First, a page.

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How many two-digit numbers, with a non-zero digit in the units place, are there which are more than thrice the number formed by interchanging the positions of its digits?

1. $5$
2. $6$
3. $8$
4. $7$

Let $xy\text{’}$ be the two-digit number.

The two-digit number can be expressed as $10x+y,$  where $y \neq 0$

On interchanging the digits, the number will be $yx\text{’},$ and can be expressed as $10y + x$

The two-digit number is more than thrice the number formed by interchanging the positions of its digits.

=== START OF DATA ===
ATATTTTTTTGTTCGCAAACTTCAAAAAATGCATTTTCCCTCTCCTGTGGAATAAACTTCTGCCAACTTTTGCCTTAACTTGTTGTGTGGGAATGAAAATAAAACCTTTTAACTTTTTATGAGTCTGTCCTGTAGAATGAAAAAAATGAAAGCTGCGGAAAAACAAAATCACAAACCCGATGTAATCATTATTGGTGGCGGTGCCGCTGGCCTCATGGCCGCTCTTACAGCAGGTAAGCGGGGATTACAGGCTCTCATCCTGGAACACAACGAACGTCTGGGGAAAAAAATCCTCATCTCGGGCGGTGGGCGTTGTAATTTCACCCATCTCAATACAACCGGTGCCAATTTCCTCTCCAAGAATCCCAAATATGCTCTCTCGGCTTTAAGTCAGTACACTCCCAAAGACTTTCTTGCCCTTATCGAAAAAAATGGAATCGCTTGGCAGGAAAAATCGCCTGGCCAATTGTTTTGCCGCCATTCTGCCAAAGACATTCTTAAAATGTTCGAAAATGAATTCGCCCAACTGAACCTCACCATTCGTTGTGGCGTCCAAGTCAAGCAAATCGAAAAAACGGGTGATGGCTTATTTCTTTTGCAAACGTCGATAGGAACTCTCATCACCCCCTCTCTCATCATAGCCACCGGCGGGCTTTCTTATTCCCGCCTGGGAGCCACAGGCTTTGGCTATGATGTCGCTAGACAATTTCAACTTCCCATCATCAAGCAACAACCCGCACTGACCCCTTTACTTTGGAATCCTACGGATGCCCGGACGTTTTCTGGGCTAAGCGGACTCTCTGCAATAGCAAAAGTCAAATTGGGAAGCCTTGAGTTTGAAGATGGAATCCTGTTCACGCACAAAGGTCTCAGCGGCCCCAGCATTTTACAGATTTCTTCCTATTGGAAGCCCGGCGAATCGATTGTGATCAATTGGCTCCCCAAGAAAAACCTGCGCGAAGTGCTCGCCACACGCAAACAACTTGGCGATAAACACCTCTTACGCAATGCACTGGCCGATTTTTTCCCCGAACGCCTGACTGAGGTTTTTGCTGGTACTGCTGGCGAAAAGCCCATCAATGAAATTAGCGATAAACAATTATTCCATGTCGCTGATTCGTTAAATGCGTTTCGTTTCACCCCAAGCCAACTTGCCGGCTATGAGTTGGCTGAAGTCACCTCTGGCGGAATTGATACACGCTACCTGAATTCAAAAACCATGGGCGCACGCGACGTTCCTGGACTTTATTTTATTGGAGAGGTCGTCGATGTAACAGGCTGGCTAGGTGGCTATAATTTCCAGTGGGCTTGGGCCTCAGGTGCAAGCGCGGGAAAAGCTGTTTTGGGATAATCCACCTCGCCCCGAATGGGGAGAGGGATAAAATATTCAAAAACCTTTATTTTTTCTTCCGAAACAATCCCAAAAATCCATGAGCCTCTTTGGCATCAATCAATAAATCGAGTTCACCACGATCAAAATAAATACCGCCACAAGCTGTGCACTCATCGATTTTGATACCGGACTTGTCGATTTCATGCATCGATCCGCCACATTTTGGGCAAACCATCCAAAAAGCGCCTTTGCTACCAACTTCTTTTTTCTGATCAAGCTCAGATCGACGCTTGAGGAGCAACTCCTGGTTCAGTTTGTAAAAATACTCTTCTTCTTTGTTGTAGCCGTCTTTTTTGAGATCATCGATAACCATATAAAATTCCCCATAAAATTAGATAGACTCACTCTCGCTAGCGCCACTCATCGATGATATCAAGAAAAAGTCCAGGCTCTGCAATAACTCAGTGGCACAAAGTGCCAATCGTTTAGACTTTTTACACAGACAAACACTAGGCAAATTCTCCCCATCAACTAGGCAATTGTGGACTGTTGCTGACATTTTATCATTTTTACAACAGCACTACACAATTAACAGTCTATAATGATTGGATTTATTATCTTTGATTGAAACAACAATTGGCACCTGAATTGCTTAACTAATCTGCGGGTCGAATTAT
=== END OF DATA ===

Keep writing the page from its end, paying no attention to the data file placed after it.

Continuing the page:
So, $10x + y > 3(10y + x)$

$\Rightarrow 10x + y > 30y + 3x$

$\Rightarrow \boxed{7x > 29y} \quad \longrightarrow (1)$

Minimum possible value of $y = 1.$ So,

• $x = 5 \Rightarrow 35 > 29$
• $x = 6 \Rightarrow 42 > 29$
• $x = 7 \Rightarrow 49 > 29$
• $x = 8 \Rightarrow 56 > 29$
• $x = 9 \Rightarrow 63 > 29$

And, now we take $y = 2,$ So,

• $x = 9 \Rightarrow 63 > 58$

For $y = 3,$ no value of $`x\text{’}$ is possible.

$\therefore$ The two digits numbers are $: 51, 61, 71, 81, 91,92.$

Correct Answer $: \text{B}$

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